Simply stated, a rollover happens when you “roll over” assets/funds from one qualified retirement plan directly into another. You must enact this transaction within 60 days of receiving the funds from the original plan, or you will face a penalty. The transfer is done tax free.

There are several rules governing rollovers. Any part of the taxable portion of a distribution from a qualified plan, annuity plan, or tax-sheltered annuity (TSA)—other than a minimum distribution—may be rolled over tax free to an Individual Retirement Account (IRA), annuity, or other qualified plan. However, if the distribution is in the form of certain periodic payments, a rollover is not allowed.

How to Make a Rollover

Rollovers can be done in two ways:

Option 1: You (the plan participant) may receive the distribution yourself, but you must reinvest it into an IRA or qualified plan within 60 days. This form of distribution (where you actually receive cash) is subject to a 20% withholding requirement. This 20% withholding rate is imposed by law on distributions that are eligible for rollover but that aren’t transferred directly to an eligible transferee plan. The employer must withhold taxes for these distributions. This means that employees receiving direct distributions will receive only 80% of their account, since 20% is withheld. However, the withheld funds may be refunded after the employee files his or her tax return, as long as the distribution is rolled over into another IRA or qualified plan within 60 days.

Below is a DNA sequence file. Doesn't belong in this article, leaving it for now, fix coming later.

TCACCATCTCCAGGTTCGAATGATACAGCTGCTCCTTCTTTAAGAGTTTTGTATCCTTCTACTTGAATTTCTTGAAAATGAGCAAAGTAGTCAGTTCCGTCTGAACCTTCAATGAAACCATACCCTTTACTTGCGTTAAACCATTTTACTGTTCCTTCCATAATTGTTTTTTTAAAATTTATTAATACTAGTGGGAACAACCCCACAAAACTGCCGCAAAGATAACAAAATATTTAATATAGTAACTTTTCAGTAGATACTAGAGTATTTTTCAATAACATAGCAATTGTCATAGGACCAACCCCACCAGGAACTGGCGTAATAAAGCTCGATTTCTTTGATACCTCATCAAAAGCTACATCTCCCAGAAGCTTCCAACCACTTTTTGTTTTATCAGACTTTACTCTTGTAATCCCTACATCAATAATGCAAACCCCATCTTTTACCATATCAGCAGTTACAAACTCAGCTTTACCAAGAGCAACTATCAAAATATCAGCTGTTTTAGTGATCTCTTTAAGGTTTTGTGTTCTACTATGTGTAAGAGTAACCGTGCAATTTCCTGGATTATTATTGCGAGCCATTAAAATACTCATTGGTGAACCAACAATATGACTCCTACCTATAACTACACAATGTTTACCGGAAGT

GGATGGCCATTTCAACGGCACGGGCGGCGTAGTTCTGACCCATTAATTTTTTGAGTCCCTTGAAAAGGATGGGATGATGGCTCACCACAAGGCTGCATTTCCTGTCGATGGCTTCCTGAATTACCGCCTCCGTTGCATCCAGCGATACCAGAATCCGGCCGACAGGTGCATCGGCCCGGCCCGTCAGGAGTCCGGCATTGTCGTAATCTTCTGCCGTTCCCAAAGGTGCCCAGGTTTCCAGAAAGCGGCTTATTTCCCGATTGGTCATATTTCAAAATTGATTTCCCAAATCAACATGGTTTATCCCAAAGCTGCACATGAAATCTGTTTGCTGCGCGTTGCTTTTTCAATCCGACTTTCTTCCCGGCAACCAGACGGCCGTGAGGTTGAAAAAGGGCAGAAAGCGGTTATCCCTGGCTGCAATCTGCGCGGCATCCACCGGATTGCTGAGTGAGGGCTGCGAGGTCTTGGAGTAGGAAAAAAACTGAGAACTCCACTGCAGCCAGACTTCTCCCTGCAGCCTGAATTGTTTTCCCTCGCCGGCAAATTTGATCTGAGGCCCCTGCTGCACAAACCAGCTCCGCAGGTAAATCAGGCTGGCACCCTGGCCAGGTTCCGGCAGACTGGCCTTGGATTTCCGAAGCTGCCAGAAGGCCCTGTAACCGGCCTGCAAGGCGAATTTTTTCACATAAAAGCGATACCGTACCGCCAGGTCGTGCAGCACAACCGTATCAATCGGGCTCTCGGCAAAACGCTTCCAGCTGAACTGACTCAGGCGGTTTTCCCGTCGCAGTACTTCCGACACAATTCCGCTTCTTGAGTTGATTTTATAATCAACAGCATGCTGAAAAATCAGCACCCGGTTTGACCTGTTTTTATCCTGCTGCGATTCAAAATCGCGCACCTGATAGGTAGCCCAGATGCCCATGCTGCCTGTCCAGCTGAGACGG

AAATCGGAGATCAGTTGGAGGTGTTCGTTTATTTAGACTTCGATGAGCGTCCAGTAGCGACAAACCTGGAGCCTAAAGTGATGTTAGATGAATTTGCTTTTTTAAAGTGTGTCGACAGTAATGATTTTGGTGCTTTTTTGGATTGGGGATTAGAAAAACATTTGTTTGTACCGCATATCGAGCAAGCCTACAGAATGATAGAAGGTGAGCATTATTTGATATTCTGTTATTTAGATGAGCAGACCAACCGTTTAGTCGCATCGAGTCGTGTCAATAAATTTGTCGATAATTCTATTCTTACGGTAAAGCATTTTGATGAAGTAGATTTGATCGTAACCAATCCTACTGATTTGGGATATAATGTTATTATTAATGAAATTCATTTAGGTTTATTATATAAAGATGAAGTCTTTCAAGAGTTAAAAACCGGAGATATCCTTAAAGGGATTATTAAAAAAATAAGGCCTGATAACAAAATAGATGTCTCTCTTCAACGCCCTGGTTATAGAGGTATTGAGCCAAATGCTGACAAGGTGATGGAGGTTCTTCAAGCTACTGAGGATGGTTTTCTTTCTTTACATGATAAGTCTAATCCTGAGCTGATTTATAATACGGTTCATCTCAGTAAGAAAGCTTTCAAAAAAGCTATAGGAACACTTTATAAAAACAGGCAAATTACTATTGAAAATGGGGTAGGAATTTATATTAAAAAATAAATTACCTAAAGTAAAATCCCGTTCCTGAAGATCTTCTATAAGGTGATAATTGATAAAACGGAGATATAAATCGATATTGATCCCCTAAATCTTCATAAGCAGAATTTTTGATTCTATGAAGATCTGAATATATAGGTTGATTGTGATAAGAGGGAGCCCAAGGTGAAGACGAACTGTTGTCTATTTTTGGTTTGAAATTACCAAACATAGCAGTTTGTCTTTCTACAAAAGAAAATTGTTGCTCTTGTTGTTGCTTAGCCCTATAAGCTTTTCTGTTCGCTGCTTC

Since the 20% that is withheld is treated as a taxable distribution, the employee will need to make up the withheld 20% from his or her own funds to achieve a 100% tax-free rollover; otherwise, the 20% withheld will be treated as taxable. In addition to the income taxes owed on that 20%, the employee will also be required to pay a penalty tax of 10% if he or she is under the age of 59½. 

Option 2: To avoid the 20% withholding requirement, the employee may request a direct trustee-to-trustee transfer to an IRA or qualified plan. Annuities or qualified plans must allow payees of eligible rollover distributions to choose a direct trustee-to-trustee transfer. However, a qualified plan is not required to accept this form of transfer. This type of transfer is considered a distribution option, so that spousal consent and other similar participant and beneficiary rules of protection will apply.

There are many factors to consider in deciding when and how to use a rollover. Getting knowledgeable assistance from a professional can make the difference between a “rocky” rollover and a smooth, effective one.